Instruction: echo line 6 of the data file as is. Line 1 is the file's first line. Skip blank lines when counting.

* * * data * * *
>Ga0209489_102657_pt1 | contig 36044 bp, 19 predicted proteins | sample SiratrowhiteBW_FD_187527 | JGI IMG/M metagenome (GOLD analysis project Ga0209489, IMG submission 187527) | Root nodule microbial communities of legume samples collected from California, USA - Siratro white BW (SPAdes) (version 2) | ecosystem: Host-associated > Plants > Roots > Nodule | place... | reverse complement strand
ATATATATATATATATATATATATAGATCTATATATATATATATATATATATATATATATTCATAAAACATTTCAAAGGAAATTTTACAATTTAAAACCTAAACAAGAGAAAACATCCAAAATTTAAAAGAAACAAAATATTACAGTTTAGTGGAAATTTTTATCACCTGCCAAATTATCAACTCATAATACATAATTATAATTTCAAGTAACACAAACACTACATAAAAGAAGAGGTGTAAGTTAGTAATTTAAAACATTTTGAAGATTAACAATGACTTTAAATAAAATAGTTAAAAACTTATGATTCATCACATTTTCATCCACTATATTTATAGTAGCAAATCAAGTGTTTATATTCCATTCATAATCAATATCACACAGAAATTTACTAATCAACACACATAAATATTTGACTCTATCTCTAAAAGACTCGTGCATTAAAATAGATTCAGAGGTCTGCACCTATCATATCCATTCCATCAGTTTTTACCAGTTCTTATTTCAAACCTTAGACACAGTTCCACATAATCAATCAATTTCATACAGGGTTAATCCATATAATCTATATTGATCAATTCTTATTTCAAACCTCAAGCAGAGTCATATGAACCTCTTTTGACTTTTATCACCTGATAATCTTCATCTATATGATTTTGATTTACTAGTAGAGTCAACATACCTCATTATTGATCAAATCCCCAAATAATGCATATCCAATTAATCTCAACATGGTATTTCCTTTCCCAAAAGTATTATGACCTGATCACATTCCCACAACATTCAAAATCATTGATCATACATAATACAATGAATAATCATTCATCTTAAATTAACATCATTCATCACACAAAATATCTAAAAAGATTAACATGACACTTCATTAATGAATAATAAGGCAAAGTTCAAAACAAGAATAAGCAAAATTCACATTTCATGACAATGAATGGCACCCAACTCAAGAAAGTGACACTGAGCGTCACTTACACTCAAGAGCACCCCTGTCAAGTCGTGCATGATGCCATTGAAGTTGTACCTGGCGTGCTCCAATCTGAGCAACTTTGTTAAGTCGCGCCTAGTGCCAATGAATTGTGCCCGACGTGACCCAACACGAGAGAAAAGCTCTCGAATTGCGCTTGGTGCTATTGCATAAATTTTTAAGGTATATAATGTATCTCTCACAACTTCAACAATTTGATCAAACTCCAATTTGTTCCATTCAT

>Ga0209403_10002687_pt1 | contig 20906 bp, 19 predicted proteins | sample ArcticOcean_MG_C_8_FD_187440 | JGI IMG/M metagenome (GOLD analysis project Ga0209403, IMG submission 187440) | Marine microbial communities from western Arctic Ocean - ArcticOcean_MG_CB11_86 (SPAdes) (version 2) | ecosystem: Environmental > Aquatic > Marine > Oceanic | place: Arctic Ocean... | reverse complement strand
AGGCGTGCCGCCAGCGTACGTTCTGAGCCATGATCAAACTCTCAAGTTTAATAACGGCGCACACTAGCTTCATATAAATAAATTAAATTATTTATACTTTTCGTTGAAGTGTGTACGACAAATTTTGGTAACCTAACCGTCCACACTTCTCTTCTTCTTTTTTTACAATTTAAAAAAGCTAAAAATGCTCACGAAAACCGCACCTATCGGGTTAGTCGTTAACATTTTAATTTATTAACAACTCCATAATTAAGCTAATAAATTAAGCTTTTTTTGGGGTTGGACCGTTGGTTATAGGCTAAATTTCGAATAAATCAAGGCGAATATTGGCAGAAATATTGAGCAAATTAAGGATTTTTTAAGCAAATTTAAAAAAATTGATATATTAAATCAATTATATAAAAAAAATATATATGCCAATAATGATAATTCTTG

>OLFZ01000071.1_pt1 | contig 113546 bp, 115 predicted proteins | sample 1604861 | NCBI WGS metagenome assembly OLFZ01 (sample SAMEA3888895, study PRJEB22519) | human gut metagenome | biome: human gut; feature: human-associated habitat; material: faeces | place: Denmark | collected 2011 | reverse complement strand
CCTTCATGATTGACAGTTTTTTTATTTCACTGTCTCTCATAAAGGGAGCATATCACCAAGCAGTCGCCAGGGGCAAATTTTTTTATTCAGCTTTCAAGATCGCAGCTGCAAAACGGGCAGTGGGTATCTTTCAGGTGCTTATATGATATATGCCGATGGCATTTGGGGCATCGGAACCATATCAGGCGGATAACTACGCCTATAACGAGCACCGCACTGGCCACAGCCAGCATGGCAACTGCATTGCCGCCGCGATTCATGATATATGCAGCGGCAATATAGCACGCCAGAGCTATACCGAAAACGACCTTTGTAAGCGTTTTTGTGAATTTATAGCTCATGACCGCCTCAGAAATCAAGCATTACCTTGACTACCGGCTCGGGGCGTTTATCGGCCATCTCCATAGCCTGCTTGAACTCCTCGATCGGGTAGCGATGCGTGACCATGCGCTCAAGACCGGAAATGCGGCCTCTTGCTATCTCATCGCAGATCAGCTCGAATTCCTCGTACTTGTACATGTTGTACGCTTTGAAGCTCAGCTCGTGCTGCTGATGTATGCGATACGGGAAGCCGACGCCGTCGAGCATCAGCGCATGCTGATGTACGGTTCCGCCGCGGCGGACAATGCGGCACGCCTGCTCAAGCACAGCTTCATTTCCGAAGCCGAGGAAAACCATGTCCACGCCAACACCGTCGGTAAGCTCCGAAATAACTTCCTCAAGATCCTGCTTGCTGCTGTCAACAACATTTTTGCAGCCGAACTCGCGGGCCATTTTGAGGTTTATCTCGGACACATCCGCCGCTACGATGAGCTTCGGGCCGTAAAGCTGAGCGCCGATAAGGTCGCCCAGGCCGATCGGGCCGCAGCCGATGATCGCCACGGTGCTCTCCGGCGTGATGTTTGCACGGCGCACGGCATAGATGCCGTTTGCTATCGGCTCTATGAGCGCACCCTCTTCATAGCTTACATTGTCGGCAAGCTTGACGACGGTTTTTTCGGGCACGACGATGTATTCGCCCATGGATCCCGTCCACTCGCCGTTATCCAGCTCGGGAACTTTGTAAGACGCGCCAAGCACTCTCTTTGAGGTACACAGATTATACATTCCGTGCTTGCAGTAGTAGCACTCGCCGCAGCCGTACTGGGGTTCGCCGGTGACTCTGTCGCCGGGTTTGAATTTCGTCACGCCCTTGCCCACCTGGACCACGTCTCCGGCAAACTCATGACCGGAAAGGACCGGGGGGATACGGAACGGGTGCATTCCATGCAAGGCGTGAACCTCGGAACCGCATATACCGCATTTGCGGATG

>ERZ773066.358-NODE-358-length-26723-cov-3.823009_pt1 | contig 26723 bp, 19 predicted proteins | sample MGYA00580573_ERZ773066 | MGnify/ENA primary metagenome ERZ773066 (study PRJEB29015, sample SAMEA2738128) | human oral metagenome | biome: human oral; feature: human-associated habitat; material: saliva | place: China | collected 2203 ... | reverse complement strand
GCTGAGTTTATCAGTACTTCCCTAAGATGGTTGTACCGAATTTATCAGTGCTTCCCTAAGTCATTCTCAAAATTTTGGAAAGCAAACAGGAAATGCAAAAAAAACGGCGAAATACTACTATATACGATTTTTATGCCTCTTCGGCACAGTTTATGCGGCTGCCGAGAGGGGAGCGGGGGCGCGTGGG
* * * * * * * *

CCTTCATGATTGACAGTTTTTTTATTTCACTGTCTCTCATAAAGGGAGCATATCACCAAGCAGTCGCCAGGGGCAAATTTTTTTATTCAGCTTTCAAGATCGCAGCTGCAAAACGGGCAGTGGGTATCTTTCAGGTGCTTATATGATATATGCCGATGGCATTTGGGGCATCGGAACCATATCAGGCGGATAACTACGCCTATAACGAGCACCGCACTGGCCACAGCCAGCATGGCAACTGCATTGCCGCCGCGATTCATGATATATGCAGCGGCAATATAGCACGCCAGAGCTATACCGAAAACGACCTTTGTAAGCGTTTTTGTGAATTTATAGCTCATGACCGCCTCAGAAATCAAGCATTACCTTGACTACCGGCTCGGGGCGTTTATCGGCCATCTCCATAGCCTGCTTGAACTCCTCGATCGGGTAGCGATGCGTGACCATGCGCTCAAGACCGGAAATGCGGCCTCTTGCTATCTCATCGCAGATCAGCTCGAATTCCTCGTACTTGTACATGTTGTACGCTTTGAAGCTCAGCTCGTGCTGCTGATGTATGCGATACGGGAAGCCGACGCCGTCGAGCATCAGCGCATGCTGATGTACGGTTCCGCCGCGGCGGACAATGCGGCACGCCTGCTCAAGCACAGCTTCATTTCCGAAGCCGAGGAAAACCATGTCCACGCCAACACCGTCGGTAAGCTCCGAAATAACTTCCTCAAGATCCTGCTTGCTGCTGTCAACAACATTTTTGCAGCCGAACTCGCGGGCCATTTTGAGGTTTATCTCGGACACATCCGCCGCTACGATGAGCTTCGGGCCGTAAAGCTGAGCGCCGATAAGGTCGCCCAGGCCGATCGGGCCGCAGCCGATGATCGCCACGGTGCTCTCCGGCGTGATGTTTGCACGGCGCACGGCATAGATGCCGTTTGCTATCGGCTCTATGAGCGCACCCTCTTCATAGCTTACATTGTCGGCAAGCTTGACGACGGTTTTTTCGGGCACGACGATGTATTCGCCCATGGATCCCGTCCACTCGCCGTTATCCAGCTCGGGAACTTTGTAAGACGCGCCAAGCACTCTCTTTGAGGTACACAGATTATACATTCCGTGCTTGCAGTAGTAGCACTCGCCGCAGCCGTACTGGGGTTCGCCGGTGACTCTGTCGCCGGGTTTGAATTTCGTCACGCCCTTGCCCACCTGGACCACGTCTCCGGCAAACTCATGACCGGAAAGGACCGGGGGGATACGGAACGGGTGCATTCCATGCAAGGCGTGAACCTCGGAACCGCATATACCGCATTTGCGGATG